Jeremiah, Jesus, racism and the "christian" right

I'm happy to see the backlash against the pious critics of Barack Obama and his former pastor Reverend Jeremiah Wright.

Yesterday, Colin McEnroe wrote a great blog, and spoke about the topic at length on his radio show.

In addition, the Courant re-printed a Washington Post story about Obama's congregation and how they are defending Wright, and their freedom to express outrage at the problems of our country.

I have to say that I'd love to attend a sermon by Wright. He's exciting, flamboyant, entertaining, inspiring and controversial - unlike most sermonizers I've ever heard.

In addition, WWUH aired a program about how Dr. Martin Luther King was spied upon by the FBI, and how his opponents questioned his patriotism, his love of country and actually accused him of sedition. A great reminder that a man who changed the course of history, who we celebrate with a Nation Holiday, was once seen as a threat to the status quo.

Meanwhile, the right wing blowhards keep up a relentless drumbeat questioning Wright's creds as a pastor and preacher and man of God (funny they never question George Bush's claims to be a man of god), and against Obama's patriotism (he doesn't wear a flag pin either!!!), his commitment to Jesus and his truthfulness.

And on this last point, the script is out there for the radio zealots. Here in Hartford WTIC's Jim Vicevich (don't try to leave a comment on his blog - the man is too frightened, and likely not confident in his own reporting, to allow comments) repeatedly implied, and sometimes said, that Obama's statement that he had never heard the most inflammatory of Wright's words couldn't be true. Without a shred of evidence to the contrary, he repeated the innuendo again and again. In the following radio slot, Rush Limbaugh did the same. And here's what they're saying on Fox News:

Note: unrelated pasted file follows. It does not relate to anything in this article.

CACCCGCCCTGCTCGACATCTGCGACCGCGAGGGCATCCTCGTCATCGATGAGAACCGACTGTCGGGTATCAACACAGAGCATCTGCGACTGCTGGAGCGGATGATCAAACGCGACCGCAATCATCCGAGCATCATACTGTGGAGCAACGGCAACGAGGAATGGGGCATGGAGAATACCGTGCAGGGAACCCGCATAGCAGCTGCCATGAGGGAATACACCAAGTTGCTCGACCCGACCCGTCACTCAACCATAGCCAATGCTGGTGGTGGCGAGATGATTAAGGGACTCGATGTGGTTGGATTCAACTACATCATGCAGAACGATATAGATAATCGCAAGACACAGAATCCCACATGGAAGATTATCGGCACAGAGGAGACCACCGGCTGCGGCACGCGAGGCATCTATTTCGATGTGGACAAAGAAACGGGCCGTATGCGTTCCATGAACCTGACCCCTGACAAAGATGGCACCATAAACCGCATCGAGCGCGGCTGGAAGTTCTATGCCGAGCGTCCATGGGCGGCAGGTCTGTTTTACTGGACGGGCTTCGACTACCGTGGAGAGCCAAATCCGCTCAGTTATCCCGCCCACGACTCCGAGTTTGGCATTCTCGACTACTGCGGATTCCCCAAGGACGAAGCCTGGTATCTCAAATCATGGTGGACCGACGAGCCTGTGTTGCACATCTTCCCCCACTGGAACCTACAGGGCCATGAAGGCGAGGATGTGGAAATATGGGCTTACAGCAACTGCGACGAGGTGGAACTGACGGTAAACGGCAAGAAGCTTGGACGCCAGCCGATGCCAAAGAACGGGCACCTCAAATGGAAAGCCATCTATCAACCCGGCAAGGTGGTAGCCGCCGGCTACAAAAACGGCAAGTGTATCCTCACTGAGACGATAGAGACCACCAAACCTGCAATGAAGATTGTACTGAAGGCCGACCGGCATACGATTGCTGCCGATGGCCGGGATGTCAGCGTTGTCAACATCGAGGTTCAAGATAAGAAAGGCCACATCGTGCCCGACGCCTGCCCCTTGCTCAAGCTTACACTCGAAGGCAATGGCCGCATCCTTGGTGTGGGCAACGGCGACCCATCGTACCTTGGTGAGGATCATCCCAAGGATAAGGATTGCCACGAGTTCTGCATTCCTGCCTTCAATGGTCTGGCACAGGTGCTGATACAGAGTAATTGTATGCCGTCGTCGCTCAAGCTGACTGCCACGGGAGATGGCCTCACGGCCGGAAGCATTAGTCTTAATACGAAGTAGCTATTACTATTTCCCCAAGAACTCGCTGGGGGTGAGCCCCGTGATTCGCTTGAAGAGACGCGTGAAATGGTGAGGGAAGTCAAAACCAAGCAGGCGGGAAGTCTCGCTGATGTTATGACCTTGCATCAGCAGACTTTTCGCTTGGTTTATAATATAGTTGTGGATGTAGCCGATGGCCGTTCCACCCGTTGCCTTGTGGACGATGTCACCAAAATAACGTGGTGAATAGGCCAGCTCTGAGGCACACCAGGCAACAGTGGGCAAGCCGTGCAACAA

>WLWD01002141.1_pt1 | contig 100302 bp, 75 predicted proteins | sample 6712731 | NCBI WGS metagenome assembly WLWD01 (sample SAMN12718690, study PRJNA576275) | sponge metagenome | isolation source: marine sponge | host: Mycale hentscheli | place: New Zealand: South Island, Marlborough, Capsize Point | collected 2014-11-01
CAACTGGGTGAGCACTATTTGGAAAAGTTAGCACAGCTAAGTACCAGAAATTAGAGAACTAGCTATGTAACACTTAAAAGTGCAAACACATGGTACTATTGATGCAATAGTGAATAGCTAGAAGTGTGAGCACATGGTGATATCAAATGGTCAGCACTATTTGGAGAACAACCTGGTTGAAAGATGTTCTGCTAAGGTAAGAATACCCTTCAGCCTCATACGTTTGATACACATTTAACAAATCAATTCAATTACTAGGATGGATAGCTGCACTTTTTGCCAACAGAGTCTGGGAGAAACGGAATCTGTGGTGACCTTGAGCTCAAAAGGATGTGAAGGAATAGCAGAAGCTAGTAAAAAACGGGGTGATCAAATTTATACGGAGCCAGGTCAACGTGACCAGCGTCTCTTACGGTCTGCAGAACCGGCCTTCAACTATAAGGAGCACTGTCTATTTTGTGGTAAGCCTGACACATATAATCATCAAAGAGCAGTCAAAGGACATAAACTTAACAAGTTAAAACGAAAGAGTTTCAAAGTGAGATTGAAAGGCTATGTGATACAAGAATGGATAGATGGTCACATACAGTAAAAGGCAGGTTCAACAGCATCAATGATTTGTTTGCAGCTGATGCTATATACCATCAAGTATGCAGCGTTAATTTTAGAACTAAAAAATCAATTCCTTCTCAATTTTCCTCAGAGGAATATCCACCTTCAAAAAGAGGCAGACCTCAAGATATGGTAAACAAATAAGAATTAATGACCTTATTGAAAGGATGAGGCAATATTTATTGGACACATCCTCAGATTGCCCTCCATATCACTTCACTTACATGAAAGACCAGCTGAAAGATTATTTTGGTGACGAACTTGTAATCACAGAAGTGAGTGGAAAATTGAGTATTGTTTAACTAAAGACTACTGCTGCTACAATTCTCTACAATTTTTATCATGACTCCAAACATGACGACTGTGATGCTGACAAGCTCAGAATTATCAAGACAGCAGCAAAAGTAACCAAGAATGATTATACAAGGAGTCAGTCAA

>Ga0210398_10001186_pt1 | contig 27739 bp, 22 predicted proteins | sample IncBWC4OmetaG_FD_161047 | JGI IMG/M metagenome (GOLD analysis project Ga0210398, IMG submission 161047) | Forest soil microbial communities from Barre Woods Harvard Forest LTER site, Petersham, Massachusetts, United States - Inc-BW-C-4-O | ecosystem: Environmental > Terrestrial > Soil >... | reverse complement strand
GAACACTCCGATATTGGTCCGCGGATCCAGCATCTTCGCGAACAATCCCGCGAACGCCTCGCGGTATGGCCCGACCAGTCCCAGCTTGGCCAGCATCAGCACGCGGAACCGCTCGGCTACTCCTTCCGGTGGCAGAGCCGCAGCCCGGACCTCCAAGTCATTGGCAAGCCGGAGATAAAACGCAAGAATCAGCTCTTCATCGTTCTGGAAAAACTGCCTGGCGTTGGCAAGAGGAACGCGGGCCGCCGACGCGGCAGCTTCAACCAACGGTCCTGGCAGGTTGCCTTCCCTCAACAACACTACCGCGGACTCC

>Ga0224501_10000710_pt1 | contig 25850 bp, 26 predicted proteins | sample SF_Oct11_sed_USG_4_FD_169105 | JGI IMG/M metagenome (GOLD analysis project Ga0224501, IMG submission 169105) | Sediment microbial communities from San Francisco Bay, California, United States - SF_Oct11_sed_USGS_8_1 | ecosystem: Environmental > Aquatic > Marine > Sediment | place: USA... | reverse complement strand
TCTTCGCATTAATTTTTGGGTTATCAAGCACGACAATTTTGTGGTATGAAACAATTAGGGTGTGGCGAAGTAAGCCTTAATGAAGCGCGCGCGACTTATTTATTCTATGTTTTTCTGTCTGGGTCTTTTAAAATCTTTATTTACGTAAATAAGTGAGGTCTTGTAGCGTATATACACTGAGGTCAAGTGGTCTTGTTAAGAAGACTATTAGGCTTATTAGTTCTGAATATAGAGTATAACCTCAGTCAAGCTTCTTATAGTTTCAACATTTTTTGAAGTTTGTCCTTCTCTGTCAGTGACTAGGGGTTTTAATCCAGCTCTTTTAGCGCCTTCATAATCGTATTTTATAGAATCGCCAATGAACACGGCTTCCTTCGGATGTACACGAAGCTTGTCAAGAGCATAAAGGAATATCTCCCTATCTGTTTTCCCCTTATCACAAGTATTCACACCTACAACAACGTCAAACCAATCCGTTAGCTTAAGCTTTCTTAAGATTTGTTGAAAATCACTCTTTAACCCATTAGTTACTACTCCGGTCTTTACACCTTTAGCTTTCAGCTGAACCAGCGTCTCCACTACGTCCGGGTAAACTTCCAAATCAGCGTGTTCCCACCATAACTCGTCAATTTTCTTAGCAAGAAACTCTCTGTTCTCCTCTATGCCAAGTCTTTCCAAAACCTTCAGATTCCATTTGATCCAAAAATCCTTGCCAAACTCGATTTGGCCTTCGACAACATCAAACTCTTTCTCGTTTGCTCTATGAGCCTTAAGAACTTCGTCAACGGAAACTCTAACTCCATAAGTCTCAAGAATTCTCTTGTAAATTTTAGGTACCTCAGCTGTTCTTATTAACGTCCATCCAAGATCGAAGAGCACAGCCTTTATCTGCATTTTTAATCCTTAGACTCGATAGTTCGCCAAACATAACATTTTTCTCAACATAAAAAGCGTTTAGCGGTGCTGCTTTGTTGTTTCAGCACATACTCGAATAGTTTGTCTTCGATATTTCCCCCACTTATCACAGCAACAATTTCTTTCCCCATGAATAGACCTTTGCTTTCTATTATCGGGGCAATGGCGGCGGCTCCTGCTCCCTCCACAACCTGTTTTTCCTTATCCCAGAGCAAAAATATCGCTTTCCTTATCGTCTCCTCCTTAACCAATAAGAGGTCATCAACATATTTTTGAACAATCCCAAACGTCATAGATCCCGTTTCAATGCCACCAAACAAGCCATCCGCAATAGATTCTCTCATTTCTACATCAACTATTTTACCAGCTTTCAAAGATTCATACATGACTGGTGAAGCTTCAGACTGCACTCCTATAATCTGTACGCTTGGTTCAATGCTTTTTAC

It all comes down to one thing: fear of a black president.

Monday, March 17, 2008

What further evidence is necessary of a totally failed presidency?


Now that financial markets worldwide are plummeting as a result of Bush's incredibly lame-brained economic moves (tax-cuts for the rich, unending war, laissez-faire regulation), the final piece of the president's legacy of incompetence is in place.

Trinity UCC fights back


Barack Obama's congregation has decided not to take the accusations of a lazy press corps, and the insults of a bitter right wing, without shining a bit of light on the truth.

For good measure, here's a sermon by Rev. Jeremiah Wright to consider.